A lot of people are still clinging to the hope a form of pension term assurance will continue after the Budget, but there is a strong possibility the product will be scrapped and it may be wise to expect the worst.
In the immediate aftermath of the PTA u-turn in December, it was reported the Treasury had sent a fax to providers saying it was “appalled” at the take-up of life cover with tax relief, while the Pre-Budget report itself stated the government had become aware the products were being offered as standalone products, which undermined pensions principles.
Providers may stamp their feet and say they tried to make it clear prior to the A-Day changes that PTA would be sold as a standalone product, but there were others who seemed to realise the Treasury may have made a mistake and who were wary of entering the market.
Paul Cowman, who resigned last month as head of protection at Prudential, says one of the reasons the insurer did not enter the PTA market was it had concerns about the possibility of the Treasury later removing tax relief.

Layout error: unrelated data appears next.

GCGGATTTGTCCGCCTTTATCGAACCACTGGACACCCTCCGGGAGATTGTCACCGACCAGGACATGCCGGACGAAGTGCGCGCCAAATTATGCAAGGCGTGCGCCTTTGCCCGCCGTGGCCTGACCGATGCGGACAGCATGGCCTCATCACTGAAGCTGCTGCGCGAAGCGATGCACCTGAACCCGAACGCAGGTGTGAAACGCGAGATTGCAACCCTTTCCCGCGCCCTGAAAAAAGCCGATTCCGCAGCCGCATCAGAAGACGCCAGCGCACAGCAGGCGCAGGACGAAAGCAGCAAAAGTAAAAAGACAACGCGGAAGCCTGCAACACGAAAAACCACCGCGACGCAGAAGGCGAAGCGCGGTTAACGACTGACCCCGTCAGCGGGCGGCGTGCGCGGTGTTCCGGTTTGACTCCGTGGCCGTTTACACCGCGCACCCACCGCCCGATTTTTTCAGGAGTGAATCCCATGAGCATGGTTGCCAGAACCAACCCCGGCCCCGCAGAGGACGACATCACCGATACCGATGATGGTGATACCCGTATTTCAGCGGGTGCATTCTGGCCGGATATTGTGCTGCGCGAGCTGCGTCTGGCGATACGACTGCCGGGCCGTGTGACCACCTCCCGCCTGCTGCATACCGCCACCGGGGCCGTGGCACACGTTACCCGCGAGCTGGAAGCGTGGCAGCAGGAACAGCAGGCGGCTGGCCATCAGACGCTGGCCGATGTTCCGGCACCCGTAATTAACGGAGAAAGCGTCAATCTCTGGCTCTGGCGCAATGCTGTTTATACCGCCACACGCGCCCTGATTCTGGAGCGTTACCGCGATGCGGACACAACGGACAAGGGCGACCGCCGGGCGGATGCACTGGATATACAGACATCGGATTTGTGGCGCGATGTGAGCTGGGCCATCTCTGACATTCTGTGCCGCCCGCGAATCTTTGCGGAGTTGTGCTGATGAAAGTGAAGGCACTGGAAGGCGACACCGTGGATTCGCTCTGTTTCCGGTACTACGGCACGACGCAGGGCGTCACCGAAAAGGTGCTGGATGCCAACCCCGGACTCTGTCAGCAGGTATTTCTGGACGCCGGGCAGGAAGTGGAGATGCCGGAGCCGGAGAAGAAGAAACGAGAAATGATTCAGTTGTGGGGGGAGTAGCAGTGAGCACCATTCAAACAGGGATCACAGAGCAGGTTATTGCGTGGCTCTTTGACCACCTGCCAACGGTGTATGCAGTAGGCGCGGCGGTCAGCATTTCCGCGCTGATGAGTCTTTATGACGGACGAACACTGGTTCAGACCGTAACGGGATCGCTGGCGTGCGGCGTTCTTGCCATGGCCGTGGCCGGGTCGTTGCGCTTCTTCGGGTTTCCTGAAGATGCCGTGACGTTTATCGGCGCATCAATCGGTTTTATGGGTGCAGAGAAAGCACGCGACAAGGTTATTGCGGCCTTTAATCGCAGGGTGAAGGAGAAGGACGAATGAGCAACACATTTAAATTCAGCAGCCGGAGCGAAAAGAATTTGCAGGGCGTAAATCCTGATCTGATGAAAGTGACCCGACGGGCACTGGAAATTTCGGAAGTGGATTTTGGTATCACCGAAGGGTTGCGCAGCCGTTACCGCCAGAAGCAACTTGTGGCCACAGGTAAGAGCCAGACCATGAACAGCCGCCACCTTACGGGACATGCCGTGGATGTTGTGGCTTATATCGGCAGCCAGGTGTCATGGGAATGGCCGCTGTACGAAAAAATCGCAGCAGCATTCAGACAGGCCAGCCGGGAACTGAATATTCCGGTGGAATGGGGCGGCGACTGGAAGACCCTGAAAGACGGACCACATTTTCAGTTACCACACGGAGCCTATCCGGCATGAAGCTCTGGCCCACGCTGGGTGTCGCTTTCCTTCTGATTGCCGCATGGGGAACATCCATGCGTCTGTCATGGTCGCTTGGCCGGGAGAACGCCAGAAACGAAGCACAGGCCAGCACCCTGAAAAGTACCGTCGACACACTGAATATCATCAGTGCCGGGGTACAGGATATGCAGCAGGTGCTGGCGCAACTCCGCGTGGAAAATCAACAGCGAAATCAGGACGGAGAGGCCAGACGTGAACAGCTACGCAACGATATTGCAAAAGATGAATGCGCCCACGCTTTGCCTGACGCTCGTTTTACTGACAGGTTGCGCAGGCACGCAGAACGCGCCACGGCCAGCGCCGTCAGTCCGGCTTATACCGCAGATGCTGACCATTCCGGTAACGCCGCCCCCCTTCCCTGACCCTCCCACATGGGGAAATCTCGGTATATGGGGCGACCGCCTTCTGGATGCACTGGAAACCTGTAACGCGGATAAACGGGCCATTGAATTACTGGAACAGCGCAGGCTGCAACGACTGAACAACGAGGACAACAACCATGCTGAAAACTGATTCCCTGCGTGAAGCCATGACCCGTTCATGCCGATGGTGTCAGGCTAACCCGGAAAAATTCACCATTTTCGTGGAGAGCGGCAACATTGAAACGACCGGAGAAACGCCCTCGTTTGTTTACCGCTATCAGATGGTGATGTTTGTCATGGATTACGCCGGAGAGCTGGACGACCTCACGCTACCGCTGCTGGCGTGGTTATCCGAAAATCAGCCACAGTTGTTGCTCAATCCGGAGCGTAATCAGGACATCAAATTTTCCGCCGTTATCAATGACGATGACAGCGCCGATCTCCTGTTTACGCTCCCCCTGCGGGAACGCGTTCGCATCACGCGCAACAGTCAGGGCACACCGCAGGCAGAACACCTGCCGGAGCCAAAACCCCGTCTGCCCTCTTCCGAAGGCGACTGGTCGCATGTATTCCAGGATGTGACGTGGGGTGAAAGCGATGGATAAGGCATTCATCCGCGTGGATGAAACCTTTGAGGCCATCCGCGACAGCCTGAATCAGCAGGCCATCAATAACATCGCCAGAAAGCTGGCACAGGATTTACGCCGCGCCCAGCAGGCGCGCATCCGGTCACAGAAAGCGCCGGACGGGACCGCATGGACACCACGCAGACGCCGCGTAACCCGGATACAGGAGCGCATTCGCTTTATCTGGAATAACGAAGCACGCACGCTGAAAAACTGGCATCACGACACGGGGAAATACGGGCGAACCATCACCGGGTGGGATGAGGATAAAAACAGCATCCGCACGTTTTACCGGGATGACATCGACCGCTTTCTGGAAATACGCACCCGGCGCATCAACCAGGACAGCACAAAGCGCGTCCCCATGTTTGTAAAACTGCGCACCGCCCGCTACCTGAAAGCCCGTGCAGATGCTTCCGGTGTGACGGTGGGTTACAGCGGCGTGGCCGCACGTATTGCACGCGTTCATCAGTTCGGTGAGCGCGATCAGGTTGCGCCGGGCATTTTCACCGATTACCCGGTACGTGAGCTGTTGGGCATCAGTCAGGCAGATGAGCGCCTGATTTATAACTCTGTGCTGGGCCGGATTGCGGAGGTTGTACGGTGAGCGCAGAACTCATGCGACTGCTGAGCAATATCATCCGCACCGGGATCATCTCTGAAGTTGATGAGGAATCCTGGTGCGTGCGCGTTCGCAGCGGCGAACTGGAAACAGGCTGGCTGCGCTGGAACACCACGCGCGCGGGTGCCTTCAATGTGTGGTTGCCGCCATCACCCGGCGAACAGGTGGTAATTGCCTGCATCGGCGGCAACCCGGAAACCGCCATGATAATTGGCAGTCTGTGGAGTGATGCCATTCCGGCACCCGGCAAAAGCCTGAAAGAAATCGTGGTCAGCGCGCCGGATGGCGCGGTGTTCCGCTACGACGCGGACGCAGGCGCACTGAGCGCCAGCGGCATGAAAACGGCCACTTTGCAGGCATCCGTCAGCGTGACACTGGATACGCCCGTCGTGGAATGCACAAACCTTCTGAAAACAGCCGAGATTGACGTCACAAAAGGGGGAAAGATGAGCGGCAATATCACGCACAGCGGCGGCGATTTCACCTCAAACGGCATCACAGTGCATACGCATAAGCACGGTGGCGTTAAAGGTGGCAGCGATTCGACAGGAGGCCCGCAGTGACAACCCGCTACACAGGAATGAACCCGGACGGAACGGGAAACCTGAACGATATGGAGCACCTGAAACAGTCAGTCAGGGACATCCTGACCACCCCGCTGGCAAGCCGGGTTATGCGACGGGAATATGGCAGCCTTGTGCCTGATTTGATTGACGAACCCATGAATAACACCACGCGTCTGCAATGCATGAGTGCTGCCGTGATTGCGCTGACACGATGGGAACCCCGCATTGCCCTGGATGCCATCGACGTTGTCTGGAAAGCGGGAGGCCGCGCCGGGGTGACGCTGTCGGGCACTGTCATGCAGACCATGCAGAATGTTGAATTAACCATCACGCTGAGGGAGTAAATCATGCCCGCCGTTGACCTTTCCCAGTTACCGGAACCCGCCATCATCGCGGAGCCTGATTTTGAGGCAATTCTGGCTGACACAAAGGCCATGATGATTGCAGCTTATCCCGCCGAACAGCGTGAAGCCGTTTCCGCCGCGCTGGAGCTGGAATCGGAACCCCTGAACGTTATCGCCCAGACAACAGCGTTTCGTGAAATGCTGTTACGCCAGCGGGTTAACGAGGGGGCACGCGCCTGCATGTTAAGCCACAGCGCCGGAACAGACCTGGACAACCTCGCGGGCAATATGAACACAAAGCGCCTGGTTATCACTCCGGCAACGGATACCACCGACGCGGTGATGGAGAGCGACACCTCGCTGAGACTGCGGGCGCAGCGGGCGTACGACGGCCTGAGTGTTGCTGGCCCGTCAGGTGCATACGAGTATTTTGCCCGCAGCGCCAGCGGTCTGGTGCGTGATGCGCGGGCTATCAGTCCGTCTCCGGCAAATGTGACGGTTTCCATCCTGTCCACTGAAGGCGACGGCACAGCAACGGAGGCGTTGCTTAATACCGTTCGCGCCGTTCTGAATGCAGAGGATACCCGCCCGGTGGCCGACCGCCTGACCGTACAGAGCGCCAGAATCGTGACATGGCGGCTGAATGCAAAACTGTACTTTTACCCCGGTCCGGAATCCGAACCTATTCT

“We had concerns about where the Revenue was going and whether it had over-commoditised the product and would later withdraw it. We said for sometime that we had concerns and we feared a u-turn might happen,” says Cowman.
Could the Treasury could use these fears as the justification it needs to scrap the product and say that if some people had fears about what would happen, others should have too?
Advisers were also wary about recommending PTA, as research from Standard Life last September revealed just 43% had recommended the product since A-Day over other types of cover.
Jason King, managing director of Torquil Clark Life Insurance, was surprised the Treasury ever allowed PTA to be relaunched because he realised the product would become one of mass appeal and it therefore came as no shock the government did another u-turn.
Gordon Craig, director of Asset Management IFA Ltd, said back in August 2006: “The actual cost of PTA, i.e. before tax relief, is more than the cost of straightforward term assurance, although obviously, with tax relief, the cost is less for the client. Is this some sort of scam by the insurers to increase revenue from life assurance?
“If only HMRC knew that it is they that are paying the extra premium!”
HMRC has clearly discovered it is paying the extra premium, so all the industry can do is keep its fingers crossed and if the news is bad, cope with it the best way it can.
If you have any comments you would like to add to this story or would like to speak to its author about a similar subject, telephone Emily Perryman on 020 7034 2680 or email [email protected].IFAonline
Spent 56 years at Schroders
Warns on profits
Hargreave Hale seeking legal advice